According to statistics from the Australian Securities and Investments Commission (ASIC), the percentage of Australian small businesses failing is rising, with cash flow struggles a significant factor. In fact, 41% of owners nominate cash flow as the primary cause of their business’s failure.
With leading research company Dun & Bradstreet estimating that more than $19 billion in payments owed is not paid within 30 days, it’s no wonder many small businesses are finding cash flow a major obstacle to success.
While most businesses will encounter cash flow problems at some stage, understanding some common causes – and how to solve them – will put you in good stead to manage your cash flow peaks and troughs and ensure that your business is financially viable into the future.
01. Poor financial planning
It’s said that failing to plan is planning to fail. For many small businesses, the lack of a disciplined approach to financial planning is an ongoing cause of cash flow shortages. Working to a detailed forecast, financial plan and budget – and reviewing and updating these important documents regularly – will mean that you can foresee any potential cash flow shortages and take action to ensure they’re well managed. This might include having a readily actionable plan to access additional funding if it’s needed.
02. Declining sales or profit margins
Declining sales can have a devastating effect on your cash flow. A reduction in sales might be driven by an increase in competition from local or international competitors, a general decline in sales across your industry, or softening economic conditions. If your overheads stay the same against declining sales, you’re likely to find yourself in a dangerous financial situation fairly quickly.
Likewise, erosion of profit margins can hit your business hard. Even if overall sales are growing, if your margins are getting smaller, your profitability will be negatively affected. You should continually review your gross profit margin to ensure that your pricing is competitive but doesn’t have your business running at a loss.
03. Consistent late payments
It can put a considerable strain on your cash flow if your customers consistently miss your payment deadlines. A recent report by Xero suggests that, on average, customers take about 36 days to pay invoices with 30-day terms. With this in mind, it’s sensible to assume that all your debtors are unlikely to pay on time and ensure you have a cash buffer to draw upon if needed. It’s also worth considering tightening your credit control processes and looking at ways to encourage your customers to pay on time.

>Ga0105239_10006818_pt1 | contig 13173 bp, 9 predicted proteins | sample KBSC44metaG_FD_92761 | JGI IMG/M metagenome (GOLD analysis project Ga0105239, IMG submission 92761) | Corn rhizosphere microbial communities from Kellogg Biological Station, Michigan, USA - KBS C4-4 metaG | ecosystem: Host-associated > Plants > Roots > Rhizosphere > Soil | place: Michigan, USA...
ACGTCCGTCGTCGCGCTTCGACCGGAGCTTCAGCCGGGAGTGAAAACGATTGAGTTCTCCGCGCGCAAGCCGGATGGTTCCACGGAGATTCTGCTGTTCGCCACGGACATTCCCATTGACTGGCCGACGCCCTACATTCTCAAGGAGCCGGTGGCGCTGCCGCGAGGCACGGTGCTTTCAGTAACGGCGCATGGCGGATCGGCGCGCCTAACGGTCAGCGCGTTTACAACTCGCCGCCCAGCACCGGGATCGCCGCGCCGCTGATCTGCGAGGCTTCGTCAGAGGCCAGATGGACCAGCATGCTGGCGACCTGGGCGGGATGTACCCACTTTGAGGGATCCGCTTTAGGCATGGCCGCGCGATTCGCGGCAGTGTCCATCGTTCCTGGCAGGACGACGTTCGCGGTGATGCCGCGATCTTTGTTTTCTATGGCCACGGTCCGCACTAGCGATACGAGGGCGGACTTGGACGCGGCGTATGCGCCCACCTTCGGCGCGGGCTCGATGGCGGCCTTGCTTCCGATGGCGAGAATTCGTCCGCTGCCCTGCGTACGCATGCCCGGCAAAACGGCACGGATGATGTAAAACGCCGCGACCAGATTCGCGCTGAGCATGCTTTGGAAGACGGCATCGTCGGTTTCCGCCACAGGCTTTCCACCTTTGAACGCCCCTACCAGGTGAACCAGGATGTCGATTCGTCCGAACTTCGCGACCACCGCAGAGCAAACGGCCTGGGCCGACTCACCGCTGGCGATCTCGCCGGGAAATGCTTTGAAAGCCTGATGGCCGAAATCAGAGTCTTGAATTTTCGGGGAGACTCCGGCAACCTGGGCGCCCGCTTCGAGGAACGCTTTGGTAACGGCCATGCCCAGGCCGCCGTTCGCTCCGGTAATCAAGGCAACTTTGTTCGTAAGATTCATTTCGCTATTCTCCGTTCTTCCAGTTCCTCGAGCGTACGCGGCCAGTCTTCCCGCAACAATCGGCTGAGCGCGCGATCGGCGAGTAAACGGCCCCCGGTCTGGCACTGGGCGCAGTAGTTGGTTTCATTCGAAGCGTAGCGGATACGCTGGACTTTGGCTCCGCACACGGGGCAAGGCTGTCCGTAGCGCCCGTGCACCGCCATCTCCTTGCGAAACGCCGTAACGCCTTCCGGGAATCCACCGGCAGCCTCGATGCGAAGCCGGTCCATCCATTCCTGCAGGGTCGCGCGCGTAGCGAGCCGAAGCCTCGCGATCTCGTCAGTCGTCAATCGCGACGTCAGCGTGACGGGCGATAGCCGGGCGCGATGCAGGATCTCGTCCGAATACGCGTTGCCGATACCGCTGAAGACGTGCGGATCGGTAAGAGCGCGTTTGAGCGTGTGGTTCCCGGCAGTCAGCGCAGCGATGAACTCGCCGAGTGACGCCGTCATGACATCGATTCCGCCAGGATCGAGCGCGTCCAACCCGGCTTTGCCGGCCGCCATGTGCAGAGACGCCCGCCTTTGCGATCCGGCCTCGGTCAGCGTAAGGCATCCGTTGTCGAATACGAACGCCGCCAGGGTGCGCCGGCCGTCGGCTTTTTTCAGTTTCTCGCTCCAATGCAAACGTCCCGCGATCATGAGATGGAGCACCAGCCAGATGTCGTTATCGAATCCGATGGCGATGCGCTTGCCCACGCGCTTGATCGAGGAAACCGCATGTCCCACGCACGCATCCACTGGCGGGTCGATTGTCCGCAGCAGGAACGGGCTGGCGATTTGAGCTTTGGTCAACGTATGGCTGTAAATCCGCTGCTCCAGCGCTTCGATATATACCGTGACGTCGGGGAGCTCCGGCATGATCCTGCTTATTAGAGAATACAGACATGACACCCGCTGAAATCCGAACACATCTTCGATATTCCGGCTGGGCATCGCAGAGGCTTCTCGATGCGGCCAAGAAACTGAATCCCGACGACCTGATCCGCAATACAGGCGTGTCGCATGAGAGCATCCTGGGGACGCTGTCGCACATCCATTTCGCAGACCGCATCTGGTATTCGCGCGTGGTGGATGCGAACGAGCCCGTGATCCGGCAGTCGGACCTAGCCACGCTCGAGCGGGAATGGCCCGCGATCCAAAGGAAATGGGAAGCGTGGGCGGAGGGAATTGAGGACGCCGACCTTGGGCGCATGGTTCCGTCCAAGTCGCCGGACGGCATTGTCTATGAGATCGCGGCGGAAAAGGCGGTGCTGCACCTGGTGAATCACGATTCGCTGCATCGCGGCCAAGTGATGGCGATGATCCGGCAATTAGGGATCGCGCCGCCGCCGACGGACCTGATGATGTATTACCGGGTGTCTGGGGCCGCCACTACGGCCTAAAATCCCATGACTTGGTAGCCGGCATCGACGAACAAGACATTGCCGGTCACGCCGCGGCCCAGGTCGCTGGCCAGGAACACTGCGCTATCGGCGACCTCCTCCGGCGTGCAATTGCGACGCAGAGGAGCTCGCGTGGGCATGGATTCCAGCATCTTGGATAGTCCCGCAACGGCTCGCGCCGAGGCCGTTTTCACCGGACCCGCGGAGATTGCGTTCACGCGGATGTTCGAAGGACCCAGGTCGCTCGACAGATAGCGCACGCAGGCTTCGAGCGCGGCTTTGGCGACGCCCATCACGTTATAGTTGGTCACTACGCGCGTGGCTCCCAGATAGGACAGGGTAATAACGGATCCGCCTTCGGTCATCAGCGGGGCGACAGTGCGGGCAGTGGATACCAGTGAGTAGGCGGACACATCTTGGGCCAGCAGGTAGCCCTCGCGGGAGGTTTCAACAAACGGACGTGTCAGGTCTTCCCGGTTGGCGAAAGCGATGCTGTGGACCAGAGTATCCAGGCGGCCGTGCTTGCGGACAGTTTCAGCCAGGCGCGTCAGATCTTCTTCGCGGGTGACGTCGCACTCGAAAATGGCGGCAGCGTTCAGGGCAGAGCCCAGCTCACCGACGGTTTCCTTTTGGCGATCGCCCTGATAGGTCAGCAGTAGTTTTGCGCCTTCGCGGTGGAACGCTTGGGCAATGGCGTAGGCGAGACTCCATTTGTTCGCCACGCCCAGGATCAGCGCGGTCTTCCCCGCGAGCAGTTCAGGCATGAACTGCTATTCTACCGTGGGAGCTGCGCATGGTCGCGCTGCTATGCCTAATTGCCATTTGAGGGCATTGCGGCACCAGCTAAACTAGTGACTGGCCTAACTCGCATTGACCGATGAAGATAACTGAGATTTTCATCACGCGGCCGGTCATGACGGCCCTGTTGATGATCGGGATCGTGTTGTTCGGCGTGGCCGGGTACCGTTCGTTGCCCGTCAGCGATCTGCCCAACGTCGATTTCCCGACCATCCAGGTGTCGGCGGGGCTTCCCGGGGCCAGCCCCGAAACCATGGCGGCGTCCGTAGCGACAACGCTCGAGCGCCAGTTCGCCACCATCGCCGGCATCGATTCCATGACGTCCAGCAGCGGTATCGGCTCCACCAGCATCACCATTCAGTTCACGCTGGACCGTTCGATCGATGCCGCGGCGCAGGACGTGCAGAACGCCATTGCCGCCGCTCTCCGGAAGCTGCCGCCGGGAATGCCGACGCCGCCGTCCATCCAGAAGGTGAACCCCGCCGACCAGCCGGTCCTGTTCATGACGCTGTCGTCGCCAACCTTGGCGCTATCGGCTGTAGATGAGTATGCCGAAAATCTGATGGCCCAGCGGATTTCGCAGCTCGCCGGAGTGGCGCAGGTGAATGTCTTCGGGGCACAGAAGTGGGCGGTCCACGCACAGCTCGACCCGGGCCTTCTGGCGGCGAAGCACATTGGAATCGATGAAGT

04. Poor inventory management
Poor inventory management can be a costly mistake. A glut of excess stock means that valuable cash is tied up in product that’s sitting with you rather than your customers. Additionally, if you buy in bulk and don’t turn over your stock quickly, there’s a risk that it could become obsolete and unsellable.
A strategic approach to inventory management will allow you to avoid the costs associated with poor stock management. You should have a robust inventory management system in place, monitor inventory levels carefully, undertake a physical stocktake on a regular basis, and clear discontinued or obsolete stock periodically.
05. Inflexible funding facilities
Whatever your approach to funding, you should continually assess whether it’s the right solution for you. A solution that worked for you as a start-up won’t necessarily be the best choice if your business is in the expansion or maturity stages of the business lifecycle, for example.
The funding options available to small businesses continue to evolve. You should benchmark your current funding solution against other products in the market every so often to check if there’s a better fit for your business.
06. Seasonal variation
Most businesses have seasonal highs and lows. Peak periods are great for sales – but they’re often associated with extra costs such as additional staff and stock. Likewise, if your business is going through a sales lull or dealing with a number of debtors who are not meeting your payment terms, your finances are likely to be under pressure.
It’s important to understand your business’s seasonal cycle – and also to appreciate that these can be disrupted due to a change in weather, supplier terms, or other external factors. For this reason, you should ensure you hold a cash reserve for when times are tight; it’s also worth considering applying for a funding solution that you can access on an as-needs basis.
Cashflow Finance has helped small businesses across Australia access flexible funding solutions for more than 30 years. Our flexible invoice finance, equipment and trade finance solutions help take the pressure off when cash flow is tight.
We offer a free 30-minute phone consultation to explore the most suitable funding options for you and your business, considering your specific priorities and challenges. Fill a short form via our contact us page and we'll get in touch with you shortly.